- Grounding techniques: Engaging your senses can help you stay in the present moment and alleviate anxiety. Some grounding techniques include focusing on your surroundings, holding an object with a particular texture or smell, or finding a safe space to retreat when feeling overwhelmed.
- Seeking professional help: Sometimes, anxiety can be challenging to manage independently. Seeking professional help from a therapist or counselor can give you the tools and support needed to address your anxiety effectively.
Why can't I calm down?
Calming down can be challenging for some individuals, particularly when managing persistent stress and anxiety. There are several reasons why it might be difficult:
- Chronic stress: Prolonged exposure to stressors can lead to chronic stress, making it harder to relax and calm down. The body's stress response system remains heightened. Even when we reduce stress, it can take time for the body's systems to return to their baseline state.
- Underlying conditions: Sometimes, an underlying mental health condition, such as generalized anxiety disorder or post-traumatic stress disorder, contributes to ongoing anxiety that's difficult to manage.
- Unresolved issues: Unresolved personal or professional problems can fuel anxiety and make it difficult to find peace.
- Coping mechanisms: If unhealthy coping mechanisms like substance use, avoidance, or self-isolation have been relied upon, they can exacerbate anxiety over time.
- Lifestyle factors: An unhealthy lifestyle, including poor diet, inadequate sleep, lack of physical activity, or excessive caffeine and alcohol consumption, can contribute to chronic anxiety.
- Genetics: Genetic factors can predispose some individuals to heightened stress responses.
- Trauma: Past traumatic experiences can impact mental health and make it challenging to calm down. Post-traumatic stress disorder (PTSD) is a common diagnosis for individuals who have gone through trauma. PTSD can cause flashbacks, nightmares, and intense anxiety symptoms.
What is the 3-3-3 rule for anxiety?
The 3-3-3 rule is a simple and practical coping strategy for anxiety that can help individuals manage overwhelming feelings and regain control. It involves:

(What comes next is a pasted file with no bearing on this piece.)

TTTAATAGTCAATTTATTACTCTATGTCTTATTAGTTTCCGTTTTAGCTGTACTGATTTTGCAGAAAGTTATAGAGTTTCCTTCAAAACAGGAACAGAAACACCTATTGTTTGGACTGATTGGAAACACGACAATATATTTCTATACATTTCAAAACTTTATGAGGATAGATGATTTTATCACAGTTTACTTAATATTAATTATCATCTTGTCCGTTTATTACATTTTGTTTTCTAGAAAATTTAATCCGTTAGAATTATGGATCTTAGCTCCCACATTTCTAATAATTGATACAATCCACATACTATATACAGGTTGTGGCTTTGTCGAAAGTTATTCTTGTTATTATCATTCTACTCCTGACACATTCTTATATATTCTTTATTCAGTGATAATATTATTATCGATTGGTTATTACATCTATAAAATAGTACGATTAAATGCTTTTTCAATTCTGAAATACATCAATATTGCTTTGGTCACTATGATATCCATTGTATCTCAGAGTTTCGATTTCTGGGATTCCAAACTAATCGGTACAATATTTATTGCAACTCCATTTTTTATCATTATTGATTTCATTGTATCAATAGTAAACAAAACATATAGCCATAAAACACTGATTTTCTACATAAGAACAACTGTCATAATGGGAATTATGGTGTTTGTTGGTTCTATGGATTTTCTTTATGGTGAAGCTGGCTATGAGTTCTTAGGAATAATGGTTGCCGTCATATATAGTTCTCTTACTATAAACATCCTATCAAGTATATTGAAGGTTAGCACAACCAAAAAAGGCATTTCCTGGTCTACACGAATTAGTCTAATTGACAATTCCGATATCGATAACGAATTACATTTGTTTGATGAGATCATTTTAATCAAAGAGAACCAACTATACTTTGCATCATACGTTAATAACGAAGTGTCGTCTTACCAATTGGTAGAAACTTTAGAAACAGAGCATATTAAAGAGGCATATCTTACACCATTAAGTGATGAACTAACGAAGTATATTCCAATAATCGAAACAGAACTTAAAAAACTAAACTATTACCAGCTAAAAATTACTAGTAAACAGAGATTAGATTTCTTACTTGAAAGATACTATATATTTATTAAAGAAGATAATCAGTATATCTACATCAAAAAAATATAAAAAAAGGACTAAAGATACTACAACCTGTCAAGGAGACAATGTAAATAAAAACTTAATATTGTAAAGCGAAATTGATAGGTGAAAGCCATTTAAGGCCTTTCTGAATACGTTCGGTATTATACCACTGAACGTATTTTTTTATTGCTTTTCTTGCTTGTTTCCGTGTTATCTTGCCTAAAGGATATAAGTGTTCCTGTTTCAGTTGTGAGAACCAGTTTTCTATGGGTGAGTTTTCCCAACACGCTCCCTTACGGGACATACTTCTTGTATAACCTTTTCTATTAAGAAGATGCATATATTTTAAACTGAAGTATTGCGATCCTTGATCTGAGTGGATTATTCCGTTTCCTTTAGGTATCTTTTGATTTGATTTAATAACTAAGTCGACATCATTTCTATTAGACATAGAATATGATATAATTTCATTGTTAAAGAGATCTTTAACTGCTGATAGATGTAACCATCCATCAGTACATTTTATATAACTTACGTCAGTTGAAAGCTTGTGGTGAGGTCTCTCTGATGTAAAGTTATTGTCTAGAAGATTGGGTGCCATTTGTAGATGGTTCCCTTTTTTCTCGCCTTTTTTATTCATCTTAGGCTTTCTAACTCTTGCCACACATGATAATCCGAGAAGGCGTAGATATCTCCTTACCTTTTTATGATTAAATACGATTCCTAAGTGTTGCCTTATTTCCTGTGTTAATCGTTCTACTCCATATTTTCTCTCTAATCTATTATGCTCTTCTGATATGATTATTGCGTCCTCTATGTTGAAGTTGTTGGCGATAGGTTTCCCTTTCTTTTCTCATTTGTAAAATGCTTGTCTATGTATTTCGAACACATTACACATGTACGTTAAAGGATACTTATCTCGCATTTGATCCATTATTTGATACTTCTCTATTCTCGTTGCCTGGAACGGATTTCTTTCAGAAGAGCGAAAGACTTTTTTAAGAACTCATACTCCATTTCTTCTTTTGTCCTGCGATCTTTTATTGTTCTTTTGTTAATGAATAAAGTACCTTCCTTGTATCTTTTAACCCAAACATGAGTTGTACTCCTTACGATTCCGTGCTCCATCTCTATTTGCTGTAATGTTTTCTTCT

- Three things you see: You'll start by identifying three things you can see around you. This acknowledgment helps ground you in the present moment and shifts your focus away from anxious thoughts.
- Three sounds: Next, you'll name three sounds you can hear. This practice encourages you to be mindful of your surroundings and the sensory input in your environment.
- Move three parts of your body: Finally, you can move three parts of your body. The movement can be as simple as wiggling your toes, rolling your shoulders, or taking a few deep breaths. You can also touch three objects around you to engage your sense of touch.
The 3-3-3 rule is especially helpful in situations where anxiety is beginning to escalate. Engaging your senses and body can interrupt anxious thought patterns and return to the present. While it may not eliminate anxiety, it can be a useful tool in managing anxiety symptoms and preventing them from becoming overwhelming.
It's important to note that anxiety disorders are a significant mental health concern, affecting a substantial portion of the adult population. Recent study indicates that 10 to 14% of the adult population meets the criteria for an anxiety disorder each year. If you find that anxiety severely impacts your daily life, seeking support from a mental health professional is advisable. They can provide tailored strategies and treatments to address your specific needs.
Why do I feel uneasy when I'm calm?
Feeling uneasy when you're supposed to be calm can be a confusing experience, but it's not uncommon. There can be several underlying reasons for this sensation.
One possible explanation is related to your body's stress response. Even when you consciously try to relax, your body might still have elevated levels of stress hormones, such as cortisol, due to underlying stressors or anxiety disorders. These hormones can keep your nervous system on edge, making it challenging to experience a true sense of calm.
Anxiety disorders can also play a significant role. Conditions like generalized anxiety disorder (GAD) can cause persistent, excessive worrying and physical symptoms like muscle tension, restlessness, and irritability. Even during attempted relaxation, these symptoms can persist, creating an uneasy feeling.
When our bodies are used to being in a heightened state of anxiety, it can feel unfamiliar and uncomfortable to be calm. However, with practice and patience, you may be able to retrain your body's stress response and learn to embrace moments of calmness without feeling uneasy. Cognitive-behavioral therapy (CBT) can help identify and challenge underlying thought patterns and behaviors contributing to this uneasiness.
How can I quiet my mind?
Quieting the mind can be a challenging task, especially for individuals who live with anxiety. However, there are various techniques that you can try to help quiet your mind and find a sense of calm:
- Journaling: Writing down your thoughts and feelings can help release them from your mind and provide clarity.
- Mindfulness: Mindfulness techniques, such as deep breathing, meditation, or body scans, can help calm racing thoughts and promote relaxation.
- Engaging in enjoyable activities: Doing something you enjoy, whether a favorite hobby or spending time with loved ones, can help distract your mind from anxious thoughts and bring a sense of joy and peace.